This is in line with a critique made against the Clinton campaign throughout the election, one that has gained new currency in its cataclysmic aftermath. She lost partly because of her husband’s support for NAFTA and her own support of many free trade policies, notwithstanding her turnaround on the Trans-Pacific Partnership (which doubled as evidence that Clinton would take any position to get elected). Workers simply didn’t trust her when it came to protecting their livelihoods. She was seen as being not on their side.
But not everyone agrees with this diagnosis. Rosenberg, for instance, told me that Clinton failed to convince voters that trade policies benefited them—and that Democrats are simply better at running the economy. In Rosenberg’s view, Clinton’s problem was that she abandoned an economic message for fear of seeming out of touch. The message itself was fine.
“People have argued that, since the age of globalization, working Americans have suffered,” he told me. “And that it’s globalization itself—and the wave of trade agreements and the way these things have evolved—that created this economic dislocation and the struggle of everyday people.” Not so, he says, if you look back at decades of economic data: “What we’re seeing is that in this age of globalization, with progressive policies and Democratic presidents, we can actually make globalization work. Republicans can’t.”
He added, “Large majorities are not unhappy with their economic conditions. Large majorities of the country aren’t bitter and angry at globalization and trade. None of those things are true.”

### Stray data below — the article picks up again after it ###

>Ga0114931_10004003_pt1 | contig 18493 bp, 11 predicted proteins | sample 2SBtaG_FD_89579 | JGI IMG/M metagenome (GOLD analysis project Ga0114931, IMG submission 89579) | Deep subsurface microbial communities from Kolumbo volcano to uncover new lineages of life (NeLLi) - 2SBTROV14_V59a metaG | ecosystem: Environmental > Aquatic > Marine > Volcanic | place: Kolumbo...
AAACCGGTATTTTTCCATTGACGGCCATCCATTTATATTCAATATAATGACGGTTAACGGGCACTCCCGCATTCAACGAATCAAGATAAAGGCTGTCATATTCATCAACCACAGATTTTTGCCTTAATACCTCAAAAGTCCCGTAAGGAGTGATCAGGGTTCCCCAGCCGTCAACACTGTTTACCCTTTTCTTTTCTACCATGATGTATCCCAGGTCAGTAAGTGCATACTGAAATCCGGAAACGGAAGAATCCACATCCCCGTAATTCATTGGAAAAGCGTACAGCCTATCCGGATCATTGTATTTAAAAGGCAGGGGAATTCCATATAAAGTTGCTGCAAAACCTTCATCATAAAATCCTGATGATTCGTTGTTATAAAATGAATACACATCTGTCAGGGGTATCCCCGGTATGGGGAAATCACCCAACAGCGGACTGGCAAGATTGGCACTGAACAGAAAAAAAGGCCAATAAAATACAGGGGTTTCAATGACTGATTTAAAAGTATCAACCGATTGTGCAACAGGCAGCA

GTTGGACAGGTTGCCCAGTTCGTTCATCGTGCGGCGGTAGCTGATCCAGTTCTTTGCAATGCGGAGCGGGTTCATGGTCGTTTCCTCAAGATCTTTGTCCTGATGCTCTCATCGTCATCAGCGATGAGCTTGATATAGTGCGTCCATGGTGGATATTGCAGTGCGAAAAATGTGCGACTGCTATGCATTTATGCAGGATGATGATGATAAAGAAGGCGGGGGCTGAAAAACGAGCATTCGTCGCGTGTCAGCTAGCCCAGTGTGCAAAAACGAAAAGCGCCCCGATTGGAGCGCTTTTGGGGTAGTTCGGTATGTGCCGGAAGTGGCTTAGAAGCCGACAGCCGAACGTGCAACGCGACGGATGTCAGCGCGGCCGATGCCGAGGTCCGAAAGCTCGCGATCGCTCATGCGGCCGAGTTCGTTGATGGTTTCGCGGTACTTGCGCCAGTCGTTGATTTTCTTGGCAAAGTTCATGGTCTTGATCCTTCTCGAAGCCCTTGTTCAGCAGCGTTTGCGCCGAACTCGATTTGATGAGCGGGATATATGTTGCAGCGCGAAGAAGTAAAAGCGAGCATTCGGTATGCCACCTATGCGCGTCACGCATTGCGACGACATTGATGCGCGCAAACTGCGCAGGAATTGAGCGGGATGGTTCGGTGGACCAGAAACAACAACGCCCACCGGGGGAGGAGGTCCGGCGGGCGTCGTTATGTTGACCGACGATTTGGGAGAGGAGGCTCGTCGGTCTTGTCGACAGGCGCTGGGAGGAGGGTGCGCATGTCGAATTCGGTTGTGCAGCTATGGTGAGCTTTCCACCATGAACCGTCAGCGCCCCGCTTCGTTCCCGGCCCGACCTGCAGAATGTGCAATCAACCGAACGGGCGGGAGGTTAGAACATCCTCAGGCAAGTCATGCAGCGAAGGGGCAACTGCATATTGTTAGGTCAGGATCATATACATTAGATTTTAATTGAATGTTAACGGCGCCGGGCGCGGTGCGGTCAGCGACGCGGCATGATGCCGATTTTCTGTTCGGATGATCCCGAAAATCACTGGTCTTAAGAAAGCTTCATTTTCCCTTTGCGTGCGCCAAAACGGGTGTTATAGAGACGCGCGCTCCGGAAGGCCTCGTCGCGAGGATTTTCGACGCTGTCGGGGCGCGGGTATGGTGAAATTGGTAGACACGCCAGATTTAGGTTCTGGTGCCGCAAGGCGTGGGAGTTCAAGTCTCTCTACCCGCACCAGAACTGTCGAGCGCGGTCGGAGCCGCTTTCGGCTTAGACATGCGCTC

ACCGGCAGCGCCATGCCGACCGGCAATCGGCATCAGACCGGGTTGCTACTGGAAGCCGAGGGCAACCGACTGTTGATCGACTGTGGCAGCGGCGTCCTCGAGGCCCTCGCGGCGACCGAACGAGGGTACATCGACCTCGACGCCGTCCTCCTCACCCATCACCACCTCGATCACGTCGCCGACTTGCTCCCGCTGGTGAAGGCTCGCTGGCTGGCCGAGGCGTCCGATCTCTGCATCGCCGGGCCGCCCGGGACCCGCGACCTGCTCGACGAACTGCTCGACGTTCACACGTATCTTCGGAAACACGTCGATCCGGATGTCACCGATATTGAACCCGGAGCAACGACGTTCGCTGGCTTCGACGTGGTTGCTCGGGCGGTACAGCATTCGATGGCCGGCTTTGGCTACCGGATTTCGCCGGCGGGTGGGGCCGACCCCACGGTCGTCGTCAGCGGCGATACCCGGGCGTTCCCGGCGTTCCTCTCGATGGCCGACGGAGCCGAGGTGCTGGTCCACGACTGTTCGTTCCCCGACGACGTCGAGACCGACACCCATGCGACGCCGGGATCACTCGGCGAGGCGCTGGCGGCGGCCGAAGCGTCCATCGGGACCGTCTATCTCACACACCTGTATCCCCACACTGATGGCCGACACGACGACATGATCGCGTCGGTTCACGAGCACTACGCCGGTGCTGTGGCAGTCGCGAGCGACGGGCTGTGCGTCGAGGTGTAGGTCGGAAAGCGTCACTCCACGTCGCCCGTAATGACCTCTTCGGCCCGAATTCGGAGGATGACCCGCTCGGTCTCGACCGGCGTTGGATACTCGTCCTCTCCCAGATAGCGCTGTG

The New America Foundation’s Mark Schmitt also cautioned against catering to the largely older and white voters who turned out in droves for Donald Trump. “Their concerns are mostly cultural and identitarian,” he told me. “They see Washington simply as a place of people not like them—just different, and elite, and Jewish, and gay. It’s not their thing.... These people are old. They are fucking old! If you say a lot of them don’t have college degrees but their income is relatively high, what does that tell you? It tells you they’re old.”
Trade would appear to be one of the central battles in the Democratic Party as it prepares to mount a campaign to take back the White House in 2020—a fight between centrists and the party’s emboldened leftists. But there is reason to think that the party’s differences will be ironed out well before then. After all, the TPP is dead, killed by Trump. While Democrats like Obama were prepared to defend the TPP, it seems unlikely that 2020 Democratic primary candidates will be clamoring to revive it or propose a replacement.
Furthermore, the Democratic National Committee is under pressure to roll out a grassroots push in all 50 states. For many states—particularly those in the Midwest—trade deals that disproportionately affect manufacturing would certainly not pass muster.
And while Trump has promised to “tear up” the country’s trade deals, including NAFTA, his administration has signaled that it will be extraordinarily accommodating to the country’s financial institutions, opening up a broad line of economic attack for Democrats that avoids the thorny question of trade. Similarly, a common enemy—particularly one with authoritarian tendencies—will likely cause many of the Democratic Party’s diverse and often unruly factions to coalesce for the common, short-term good.
But for the long-term health of their party, Democrats need to figure out where they stand and bridge the gulf between the party’s elites and grassroots. Back in 1996, Bill Clinton promised a “bridge to the future” for workers who had been left behind by trade and technological change, attempting to square a circle and please both pro- and anti-trade factions in the party. But that bridge never got built. In 2016, Hillary Clinton paid the price for talking out of both sides of her mouth on trade. The next Democratic candidate cannot do the same.